The World Wildlife Fund said Obama had let down the international community by failing to commit to pushing for action in Congress: “The only way the world can be sure the US is standing behind its commitments is for the president to clearly state that climate change will be his next top legislative priority.”

The extent of crisis in the talks has taken leaders by surprise. The Brazilian leader, Lula da Silva, told the conference that the all-night negotiating sessions took him back to his days as a trade union leader negotiating with his bosses.

Ref: Guardian

FOCUS: OPINION What Goldstone says about the US

Opponents of the Goldstone report might well be hoping that after its lopsided condemnation in the US House of Representatives and successful relegation back to the UN’s Human Rights Commission, the report will become little more than an historical footnote in a decades-long conflict.

This might in fact occur, given the imbalance of power between the contending sides. But historians can do a great deal with footnotes.

When the glare of history is finally shone upon the whole affair, it might well turn out that the reasons for such vehement opposition from US politicians, and only tepid (at best) support for it among other major powers, have far more to do with their own geostrategic interests than with protecting Israel.

Back story

The report, written by South African jurist Richard Goldstone, has caused uproar in Israel and the US for its alleged bias against Israel and avoidance of serious criticism of Hamas. The condemnation, House Resolution 867, passed by a 344-36 vote.

Before the vote on the resolution, Goldstone sent a letter to members of Congress refuting most of the allegations contained in it. But his rebuttal did not lead to substantive changes in the report’s accusations and apparently had no effect on the vote.

Given the way in which opposition to the report unfolded it would be easy to conclude that this is merely another case of the vaunted Israel lobby shutting down any debate over Israel’s actions in the Occupied Territories.

Yet while Israel’s supporters no doubt took the lead in pushing the resolution, there is a back story to this drama that has likely played an equally, if not more important, role in the firestorm it has generated.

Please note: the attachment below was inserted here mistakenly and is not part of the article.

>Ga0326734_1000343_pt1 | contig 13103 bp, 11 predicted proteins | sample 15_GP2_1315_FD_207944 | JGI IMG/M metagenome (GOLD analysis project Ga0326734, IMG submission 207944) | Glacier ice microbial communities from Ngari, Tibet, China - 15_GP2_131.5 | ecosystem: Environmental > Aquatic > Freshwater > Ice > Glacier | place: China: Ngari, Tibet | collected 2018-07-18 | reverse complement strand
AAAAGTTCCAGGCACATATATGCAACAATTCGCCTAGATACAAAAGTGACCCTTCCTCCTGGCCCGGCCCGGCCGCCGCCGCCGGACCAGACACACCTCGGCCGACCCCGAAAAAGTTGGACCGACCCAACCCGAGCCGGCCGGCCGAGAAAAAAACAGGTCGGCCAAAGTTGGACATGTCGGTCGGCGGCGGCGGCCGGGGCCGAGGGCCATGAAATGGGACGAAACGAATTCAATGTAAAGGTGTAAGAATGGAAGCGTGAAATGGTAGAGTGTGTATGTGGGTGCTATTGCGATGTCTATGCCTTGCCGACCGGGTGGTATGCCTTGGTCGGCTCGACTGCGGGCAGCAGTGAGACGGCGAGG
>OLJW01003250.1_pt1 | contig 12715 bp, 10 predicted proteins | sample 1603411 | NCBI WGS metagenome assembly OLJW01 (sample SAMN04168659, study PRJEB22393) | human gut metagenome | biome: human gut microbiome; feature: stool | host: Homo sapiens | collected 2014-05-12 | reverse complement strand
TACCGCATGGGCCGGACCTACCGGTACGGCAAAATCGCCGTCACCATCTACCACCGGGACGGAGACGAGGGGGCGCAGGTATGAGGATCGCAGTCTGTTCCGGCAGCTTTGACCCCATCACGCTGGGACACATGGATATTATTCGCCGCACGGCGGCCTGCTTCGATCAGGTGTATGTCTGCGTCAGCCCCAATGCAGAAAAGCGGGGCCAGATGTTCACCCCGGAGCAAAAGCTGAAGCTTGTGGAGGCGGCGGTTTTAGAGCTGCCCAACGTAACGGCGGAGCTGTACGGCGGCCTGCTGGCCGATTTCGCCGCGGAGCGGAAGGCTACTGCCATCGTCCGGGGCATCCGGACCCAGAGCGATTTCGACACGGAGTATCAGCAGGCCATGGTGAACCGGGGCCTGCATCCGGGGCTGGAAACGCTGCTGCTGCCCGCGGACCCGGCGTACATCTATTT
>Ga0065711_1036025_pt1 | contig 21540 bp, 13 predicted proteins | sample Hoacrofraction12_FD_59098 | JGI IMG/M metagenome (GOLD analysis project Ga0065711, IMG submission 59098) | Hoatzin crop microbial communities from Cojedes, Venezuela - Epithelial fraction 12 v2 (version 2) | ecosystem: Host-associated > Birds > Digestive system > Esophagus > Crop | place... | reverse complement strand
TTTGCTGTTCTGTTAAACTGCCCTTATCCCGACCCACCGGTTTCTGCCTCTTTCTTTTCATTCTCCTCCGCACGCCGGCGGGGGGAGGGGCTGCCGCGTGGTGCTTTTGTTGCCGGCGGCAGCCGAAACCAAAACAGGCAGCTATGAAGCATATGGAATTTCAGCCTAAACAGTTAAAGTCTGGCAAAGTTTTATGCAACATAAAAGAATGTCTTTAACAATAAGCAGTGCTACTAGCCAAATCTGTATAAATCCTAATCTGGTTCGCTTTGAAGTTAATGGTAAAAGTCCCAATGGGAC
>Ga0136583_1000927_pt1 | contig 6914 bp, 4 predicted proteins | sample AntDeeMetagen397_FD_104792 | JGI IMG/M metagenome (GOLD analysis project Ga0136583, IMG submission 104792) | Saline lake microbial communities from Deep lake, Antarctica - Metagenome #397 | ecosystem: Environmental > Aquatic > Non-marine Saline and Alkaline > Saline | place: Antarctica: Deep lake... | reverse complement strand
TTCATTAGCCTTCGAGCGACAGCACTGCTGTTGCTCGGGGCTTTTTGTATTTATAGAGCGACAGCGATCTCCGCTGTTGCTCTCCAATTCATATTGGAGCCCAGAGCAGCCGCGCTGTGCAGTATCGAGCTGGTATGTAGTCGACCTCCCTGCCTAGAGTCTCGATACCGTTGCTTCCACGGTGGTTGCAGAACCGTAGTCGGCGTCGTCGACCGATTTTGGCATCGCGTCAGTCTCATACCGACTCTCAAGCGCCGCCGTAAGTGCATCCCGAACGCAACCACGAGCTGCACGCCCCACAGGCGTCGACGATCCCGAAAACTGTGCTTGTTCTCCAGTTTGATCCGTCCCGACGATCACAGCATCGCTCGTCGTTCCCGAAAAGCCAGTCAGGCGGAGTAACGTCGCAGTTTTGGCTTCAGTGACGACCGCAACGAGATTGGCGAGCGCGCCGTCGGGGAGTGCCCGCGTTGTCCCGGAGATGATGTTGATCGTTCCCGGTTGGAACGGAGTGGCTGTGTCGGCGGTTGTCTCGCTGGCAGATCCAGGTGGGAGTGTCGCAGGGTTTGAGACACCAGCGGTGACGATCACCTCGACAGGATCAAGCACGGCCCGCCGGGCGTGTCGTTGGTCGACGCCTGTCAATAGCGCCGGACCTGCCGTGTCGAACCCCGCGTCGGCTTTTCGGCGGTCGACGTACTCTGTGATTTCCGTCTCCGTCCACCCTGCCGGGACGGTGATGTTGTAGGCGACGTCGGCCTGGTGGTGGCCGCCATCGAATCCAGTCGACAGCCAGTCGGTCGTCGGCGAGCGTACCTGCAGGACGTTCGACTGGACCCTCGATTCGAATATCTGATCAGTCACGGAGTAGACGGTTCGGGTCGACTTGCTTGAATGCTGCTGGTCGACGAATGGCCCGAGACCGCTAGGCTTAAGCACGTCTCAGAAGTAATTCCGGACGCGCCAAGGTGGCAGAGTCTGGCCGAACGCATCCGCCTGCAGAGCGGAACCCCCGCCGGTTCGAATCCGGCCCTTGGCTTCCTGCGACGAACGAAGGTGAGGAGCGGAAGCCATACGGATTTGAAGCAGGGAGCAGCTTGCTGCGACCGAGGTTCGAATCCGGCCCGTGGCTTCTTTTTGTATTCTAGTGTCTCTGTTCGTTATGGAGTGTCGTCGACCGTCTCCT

Why would the House go so far out of its way to stamp out even the consideration of war crimes accusations against Israel? And why would Barack Obama, the US president, have pressured Mahmoud Abbas, the Palestinian president, not to push the report in the UN when he had to know that such actions would cost Abbas most of his little remaining credibility among Palestinians?

Accessory to war crimes

There are two reasons for this.

Firstly, if Israel is guilty of committing systematic war crimes across Gaza and the West Bank, then the US, which supported, funded and armed Israel during the war, is an accessory to those crimes.

Goldstone explains in no uncertain terms that Gaza was not an aberration in terms of Israel’s treatment of Palestinians.

Rather, it marked not only a continuation of Israel’s behaviour during the 2006 invasion of Lebanon, but “highlights a common thread of the interaction between Israeli soldiers and Palestinian civilians which emerged clearly also in many cases discussed in other parts of the report”.

It referenced “continuous and systematic abuse, outrages on personal dignity, humiliating and degrading treatment contrary to fundamental principles of international humanitarian law and human rights law”.

“The Mission concludes that the treatment of these civilians constitutes the infliction of a collective penalty on those persons and amounts to measures of intimidation and terror. Such acts are grave breaches of the Geneva Conventions and constitute a war crime,” the report says.

Put simply, if there is blood on Israel’s hands, than it is has dripped all over America’s shirt.

Israel could not and would not have engaged in the level of wholesale destruction of Gaza painstakingly catalogued in the report without the support of the outgoing Bush administration, and acquiescence of the incoming Obama administration.

Israeli narrative challenged